A midplane is one that is located exactly between two surfaces, so if your example part widens, the mirroring plane will automatically adjust to be in the middle as required.

                      If your mirroring plane is an offset distance one, as shown in your video, then as the part changes size (or assuming your offset is correctly calculated), this plane doesn't move and the mirrored features aren't balanced.

                      .

                      To create a midplane, in the plane command, simply pick the two surfaces.

                      One will go to reference 1 and the other will be reference 2.

                      The order you pick them doesn't matter.

                       

                      Lastly, if one of Mr. Culver's replies answered your post for you, please mark it as correct so others with the same issue will know what the remedy is.

                       

                      Cheers,

                       

                      Kevin

                      Kevin, I'm a fun of mid planes. But the worst thing about mid planes is that they don't resize.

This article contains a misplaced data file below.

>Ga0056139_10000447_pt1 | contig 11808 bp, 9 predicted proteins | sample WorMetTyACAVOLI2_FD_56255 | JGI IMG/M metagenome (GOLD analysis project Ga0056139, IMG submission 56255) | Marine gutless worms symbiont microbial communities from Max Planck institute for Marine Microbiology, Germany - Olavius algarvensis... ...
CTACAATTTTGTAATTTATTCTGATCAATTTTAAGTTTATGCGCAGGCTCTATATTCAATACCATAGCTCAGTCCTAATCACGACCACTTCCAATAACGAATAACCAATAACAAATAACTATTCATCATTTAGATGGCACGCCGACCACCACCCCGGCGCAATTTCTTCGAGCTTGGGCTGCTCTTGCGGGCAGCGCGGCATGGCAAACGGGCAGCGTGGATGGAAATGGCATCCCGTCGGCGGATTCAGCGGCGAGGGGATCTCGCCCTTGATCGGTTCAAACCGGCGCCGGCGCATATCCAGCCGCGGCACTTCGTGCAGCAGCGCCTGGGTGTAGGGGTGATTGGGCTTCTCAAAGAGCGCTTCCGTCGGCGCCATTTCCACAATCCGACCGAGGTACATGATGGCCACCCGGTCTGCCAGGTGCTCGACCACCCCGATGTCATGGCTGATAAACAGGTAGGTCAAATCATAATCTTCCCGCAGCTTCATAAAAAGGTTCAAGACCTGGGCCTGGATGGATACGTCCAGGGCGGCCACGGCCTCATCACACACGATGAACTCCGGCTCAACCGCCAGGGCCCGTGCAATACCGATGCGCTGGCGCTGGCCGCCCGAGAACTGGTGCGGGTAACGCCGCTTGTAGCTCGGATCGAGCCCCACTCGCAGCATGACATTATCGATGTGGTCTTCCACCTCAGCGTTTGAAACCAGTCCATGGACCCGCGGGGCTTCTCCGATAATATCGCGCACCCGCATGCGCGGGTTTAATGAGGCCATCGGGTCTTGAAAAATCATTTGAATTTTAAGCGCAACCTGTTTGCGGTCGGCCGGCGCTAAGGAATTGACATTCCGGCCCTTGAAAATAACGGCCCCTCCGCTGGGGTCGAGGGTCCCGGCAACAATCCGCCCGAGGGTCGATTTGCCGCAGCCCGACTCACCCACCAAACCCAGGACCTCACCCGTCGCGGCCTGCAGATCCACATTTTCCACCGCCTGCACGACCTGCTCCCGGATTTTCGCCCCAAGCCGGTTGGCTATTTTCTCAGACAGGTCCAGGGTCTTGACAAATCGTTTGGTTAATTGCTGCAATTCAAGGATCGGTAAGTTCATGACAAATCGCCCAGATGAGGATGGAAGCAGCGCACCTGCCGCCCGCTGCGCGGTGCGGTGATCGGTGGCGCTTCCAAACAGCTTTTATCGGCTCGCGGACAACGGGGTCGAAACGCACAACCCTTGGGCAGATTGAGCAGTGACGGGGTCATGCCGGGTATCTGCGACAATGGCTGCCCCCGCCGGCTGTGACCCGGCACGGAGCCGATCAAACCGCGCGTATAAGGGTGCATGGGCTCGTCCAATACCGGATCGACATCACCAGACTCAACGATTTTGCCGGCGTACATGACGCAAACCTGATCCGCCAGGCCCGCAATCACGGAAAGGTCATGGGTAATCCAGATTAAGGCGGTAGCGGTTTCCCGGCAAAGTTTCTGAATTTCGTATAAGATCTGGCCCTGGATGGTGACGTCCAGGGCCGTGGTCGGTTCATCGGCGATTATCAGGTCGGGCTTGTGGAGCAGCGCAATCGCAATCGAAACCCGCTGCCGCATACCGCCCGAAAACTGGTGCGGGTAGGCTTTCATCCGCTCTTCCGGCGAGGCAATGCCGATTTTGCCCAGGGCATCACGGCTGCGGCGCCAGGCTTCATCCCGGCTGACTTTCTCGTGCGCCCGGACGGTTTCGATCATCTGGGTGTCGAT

Normally all three primary planes (Right, Top & Front planes) resize automatically with the size of the component.
                      But mid planes never change.

                       

                      In a new part, add a plane parallel to Right Plane (200mm to the left and rename it to Left ).

                      Then add mid plane between left an right planes. ( Use mid plane button for this)

                       

                      2018-05-30_10-23-08.jpg

                       

                      Now create a feature ( an extrude block) with a random size. Rebuild your part and make all the planes visible.

                      You'll notice the main primary planes have been resized to the part. Left and the mid planes' size don't change.

                      Now drag one of the corners of Left plane and change it's size. then right click it and select AutoResize.

                      Rebuild your part and from this point Left plane will auto resize with the size of your component.

                       

                      But whatever you do, mid plane' size will never change. and its size remains as the very first time you added it.